Many architects delight in tackling renovations of older homes, finding ways to highlight their ancient bones with modern twists. Japanese firm NAAD has unveiled a project with a much different slant. To create Ephemeral House, the team gutted a 100-year-old home and lined nearly every inch of the interior with unfinished plywood for an intentionally rough look. Instead of a popular sleek, polished look, NAAD’s 20-something-year-old client has a temporary home that was designed to look incomplete.
Each room of the timber-framed home is lined with plywood. Left unstained, the plywood covers every wall, floor, and ceiling and makes the house look almost like a construction job left undone. The house, located in Kyoto, is also largely empty. Its sparsely furnished look emphasizes the ‘incompleteness’ of the dwelling.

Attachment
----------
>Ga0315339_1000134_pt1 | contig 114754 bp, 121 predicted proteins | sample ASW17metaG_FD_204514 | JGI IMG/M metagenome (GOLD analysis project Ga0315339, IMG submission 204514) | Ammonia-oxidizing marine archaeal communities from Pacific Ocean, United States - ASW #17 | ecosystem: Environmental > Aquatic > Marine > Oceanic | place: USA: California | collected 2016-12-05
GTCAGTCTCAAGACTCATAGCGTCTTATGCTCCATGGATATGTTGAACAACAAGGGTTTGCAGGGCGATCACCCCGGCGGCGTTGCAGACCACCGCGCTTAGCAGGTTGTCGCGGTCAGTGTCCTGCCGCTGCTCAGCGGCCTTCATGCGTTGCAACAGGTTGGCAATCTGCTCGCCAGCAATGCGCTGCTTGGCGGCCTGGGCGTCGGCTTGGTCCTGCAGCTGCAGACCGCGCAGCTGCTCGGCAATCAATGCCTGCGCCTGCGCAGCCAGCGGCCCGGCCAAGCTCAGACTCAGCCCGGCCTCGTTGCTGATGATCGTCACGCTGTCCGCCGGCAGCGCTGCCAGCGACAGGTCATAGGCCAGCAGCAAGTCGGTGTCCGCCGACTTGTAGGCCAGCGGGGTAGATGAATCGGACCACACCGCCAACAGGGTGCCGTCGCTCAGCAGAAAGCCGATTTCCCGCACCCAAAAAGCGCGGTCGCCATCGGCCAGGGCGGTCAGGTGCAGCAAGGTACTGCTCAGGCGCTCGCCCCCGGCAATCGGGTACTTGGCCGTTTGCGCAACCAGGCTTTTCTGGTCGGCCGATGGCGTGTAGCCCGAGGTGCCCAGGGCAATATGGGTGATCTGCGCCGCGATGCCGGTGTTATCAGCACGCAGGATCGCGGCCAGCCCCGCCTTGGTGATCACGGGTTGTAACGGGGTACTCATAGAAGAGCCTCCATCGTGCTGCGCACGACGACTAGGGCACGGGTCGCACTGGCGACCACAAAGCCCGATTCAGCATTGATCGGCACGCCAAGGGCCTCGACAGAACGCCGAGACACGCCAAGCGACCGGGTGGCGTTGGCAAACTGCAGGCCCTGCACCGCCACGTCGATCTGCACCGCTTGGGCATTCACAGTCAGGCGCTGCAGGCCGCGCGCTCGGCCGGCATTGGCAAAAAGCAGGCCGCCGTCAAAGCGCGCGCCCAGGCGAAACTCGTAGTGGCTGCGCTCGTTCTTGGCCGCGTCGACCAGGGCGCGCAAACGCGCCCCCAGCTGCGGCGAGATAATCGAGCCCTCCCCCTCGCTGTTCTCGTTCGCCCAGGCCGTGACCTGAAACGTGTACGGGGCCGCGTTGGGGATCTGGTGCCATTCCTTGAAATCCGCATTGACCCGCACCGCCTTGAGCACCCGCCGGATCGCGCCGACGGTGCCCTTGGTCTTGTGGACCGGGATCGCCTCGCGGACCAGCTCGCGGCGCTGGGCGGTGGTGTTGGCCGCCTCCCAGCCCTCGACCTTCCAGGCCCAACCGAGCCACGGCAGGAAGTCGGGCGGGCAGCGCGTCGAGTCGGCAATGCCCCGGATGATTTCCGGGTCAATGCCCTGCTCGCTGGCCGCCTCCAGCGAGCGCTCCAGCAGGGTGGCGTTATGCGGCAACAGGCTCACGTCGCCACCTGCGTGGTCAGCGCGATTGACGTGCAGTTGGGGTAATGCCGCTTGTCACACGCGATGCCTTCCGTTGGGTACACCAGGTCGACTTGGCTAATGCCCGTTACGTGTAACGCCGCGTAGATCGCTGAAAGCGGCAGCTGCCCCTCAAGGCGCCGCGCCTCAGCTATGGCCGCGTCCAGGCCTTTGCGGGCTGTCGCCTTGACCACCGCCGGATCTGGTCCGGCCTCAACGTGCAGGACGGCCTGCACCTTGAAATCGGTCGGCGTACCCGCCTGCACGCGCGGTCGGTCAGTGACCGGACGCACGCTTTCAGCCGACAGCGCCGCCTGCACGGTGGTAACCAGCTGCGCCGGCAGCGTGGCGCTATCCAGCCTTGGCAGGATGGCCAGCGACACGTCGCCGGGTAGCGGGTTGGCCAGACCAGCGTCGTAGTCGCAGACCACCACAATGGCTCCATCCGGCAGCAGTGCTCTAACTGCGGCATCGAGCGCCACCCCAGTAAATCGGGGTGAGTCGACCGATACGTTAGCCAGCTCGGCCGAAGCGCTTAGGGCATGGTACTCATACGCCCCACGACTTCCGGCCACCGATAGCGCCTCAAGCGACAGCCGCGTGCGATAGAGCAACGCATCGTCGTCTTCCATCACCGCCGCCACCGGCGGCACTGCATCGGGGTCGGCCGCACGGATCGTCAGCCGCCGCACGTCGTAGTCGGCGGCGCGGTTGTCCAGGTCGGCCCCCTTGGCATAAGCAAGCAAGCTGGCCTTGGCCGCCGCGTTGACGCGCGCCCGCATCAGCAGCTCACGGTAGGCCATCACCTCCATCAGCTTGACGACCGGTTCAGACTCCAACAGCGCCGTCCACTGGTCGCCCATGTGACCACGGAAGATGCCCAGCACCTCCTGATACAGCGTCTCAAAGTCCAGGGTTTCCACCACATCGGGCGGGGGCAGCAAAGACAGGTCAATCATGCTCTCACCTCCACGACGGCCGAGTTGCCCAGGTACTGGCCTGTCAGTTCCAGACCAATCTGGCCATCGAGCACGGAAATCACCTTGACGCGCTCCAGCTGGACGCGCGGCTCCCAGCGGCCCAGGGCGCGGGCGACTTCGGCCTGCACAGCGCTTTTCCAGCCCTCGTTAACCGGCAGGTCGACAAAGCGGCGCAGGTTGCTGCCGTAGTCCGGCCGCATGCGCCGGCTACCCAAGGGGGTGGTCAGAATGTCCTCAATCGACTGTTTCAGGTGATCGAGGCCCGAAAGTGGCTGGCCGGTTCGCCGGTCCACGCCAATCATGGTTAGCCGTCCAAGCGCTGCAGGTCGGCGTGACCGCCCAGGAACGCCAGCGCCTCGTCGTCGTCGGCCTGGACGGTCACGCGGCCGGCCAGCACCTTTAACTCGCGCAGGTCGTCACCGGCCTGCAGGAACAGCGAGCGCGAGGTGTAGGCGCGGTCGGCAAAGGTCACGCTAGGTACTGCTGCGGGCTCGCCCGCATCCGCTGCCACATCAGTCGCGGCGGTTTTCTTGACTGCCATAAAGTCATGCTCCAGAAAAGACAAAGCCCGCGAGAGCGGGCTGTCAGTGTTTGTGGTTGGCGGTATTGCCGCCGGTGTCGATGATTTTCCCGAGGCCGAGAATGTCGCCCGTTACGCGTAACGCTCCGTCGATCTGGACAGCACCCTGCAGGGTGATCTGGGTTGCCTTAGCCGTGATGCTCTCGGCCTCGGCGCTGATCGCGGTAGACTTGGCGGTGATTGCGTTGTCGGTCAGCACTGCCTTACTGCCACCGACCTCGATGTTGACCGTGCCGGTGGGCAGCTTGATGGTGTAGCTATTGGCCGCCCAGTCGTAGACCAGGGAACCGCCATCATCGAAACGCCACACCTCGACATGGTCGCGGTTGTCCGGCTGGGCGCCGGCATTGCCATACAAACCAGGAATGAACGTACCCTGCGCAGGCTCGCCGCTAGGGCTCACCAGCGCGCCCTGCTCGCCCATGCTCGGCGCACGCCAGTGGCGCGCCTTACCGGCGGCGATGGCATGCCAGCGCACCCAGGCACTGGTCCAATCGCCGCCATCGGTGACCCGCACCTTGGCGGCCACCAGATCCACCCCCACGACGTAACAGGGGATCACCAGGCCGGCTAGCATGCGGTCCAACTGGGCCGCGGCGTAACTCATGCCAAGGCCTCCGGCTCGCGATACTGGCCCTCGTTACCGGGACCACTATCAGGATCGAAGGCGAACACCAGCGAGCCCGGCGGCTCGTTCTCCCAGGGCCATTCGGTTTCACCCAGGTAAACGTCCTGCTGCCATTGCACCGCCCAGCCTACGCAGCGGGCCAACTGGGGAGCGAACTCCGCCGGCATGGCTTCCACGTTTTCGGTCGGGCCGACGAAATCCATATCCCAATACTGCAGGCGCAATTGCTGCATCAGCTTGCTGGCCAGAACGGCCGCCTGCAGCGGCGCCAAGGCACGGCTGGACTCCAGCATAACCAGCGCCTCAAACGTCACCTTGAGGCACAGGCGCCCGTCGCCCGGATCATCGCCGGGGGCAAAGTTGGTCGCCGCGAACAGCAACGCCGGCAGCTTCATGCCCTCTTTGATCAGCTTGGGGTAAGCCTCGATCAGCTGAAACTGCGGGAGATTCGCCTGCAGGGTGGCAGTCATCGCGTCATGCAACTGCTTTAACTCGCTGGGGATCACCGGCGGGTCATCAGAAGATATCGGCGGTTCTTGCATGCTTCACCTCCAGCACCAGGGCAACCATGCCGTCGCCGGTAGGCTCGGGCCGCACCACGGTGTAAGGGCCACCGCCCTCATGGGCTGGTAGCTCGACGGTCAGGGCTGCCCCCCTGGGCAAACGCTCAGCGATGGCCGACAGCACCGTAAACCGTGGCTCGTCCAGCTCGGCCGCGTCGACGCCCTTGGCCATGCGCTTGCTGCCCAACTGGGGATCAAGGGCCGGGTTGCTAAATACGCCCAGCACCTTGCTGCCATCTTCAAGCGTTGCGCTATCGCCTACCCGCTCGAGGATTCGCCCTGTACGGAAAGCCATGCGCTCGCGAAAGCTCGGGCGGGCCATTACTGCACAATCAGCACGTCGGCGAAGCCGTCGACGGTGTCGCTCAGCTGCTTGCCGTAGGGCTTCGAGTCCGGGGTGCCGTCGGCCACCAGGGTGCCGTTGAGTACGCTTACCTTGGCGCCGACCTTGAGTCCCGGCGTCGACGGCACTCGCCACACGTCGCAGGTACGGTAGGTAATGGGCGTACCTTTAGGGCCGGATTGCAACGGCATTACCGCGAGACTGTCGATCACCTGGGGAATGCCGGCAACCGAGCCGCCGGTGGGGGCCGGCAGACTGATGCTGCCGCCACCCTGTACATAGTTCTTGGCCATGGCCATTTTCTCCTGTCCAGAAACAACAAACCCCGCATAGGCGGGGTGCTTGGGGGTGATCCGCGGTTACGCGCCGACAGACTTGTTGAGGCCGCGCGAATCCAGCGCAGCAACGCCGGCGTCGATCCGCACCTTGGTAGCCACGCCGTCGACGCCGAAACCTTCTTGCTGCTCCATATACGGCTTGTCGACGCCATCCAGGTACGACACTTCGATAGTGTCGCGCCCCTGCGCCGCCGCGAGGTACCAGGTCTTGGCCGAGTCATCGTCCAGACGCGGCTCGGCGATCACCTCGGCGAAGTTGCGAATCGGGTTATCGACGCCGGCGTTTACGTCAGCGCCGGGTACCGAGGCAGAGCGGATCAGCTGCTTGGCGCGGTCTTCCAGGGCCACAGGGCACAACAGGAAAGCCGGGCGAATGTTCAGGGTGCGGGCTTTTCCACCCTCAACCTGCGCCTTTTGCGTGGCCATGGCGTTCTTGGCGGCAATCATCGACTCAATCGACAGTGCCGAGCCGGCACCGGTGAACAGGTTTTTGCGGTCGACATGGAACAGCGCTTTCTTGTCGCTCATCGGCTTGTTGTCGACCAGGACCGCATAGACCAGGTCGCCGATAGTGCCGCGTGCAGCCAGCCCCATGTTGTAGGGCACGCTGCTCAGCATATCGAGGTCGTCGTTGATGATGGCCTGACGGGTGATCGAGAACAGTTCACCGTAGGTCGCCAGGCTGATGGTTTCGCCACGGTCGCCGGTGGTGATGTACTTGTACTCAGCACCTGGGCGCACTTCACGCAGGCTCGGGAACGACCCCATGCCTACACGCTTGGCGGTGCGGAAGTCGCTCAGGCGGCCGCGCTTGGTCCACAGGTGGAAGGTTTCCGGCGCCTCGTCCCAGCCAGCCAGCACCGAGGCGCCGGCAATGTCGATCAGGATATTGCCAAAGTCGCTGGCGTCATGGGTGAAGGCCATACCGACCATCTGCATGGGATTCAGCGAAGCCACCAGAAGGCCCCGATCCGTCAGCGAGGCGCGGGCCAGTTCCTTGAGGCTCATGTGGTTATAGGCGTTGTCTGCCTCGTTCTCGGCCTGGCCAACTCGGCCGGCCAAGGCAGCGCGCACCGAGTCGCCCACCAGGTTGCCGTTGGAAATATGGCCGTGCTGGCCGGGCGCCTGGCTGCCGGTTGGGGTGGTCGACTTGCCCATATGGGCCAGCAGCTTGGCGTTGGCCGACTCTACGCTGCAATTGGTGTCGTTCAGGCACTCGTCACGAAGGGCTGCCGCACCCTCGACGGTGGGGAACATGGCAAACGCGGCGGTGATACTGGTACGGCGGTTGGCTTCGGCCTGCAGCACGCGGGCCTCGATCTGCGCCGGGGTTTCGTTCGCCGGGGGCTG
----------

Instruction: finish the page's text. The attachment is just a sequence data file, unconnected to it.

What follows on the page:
Although Ephemeral House looks dramatically different than a traditional Japanese home at first glance, it does possess some familiar features. Sliding dividers can be expanded to create individual rooms, or left retracted for a more open floor plan. Closing the sliding partitions creates smaller rooms, offering some privacy and coziness in this otherwise stark space. A solid staircase rises through the center of the structure and is perhaps the only surface not lined with untreated plywood.
Architects Yoichiro Hayashi and Shogo Sakurai designed the home with this ‘unfinished’ aesthetic at the request of their young their client, who wanted a temporary place for living—and nothing more.
He could have just moved to Detroit.
Images via Keishiro Yamada for NAAD.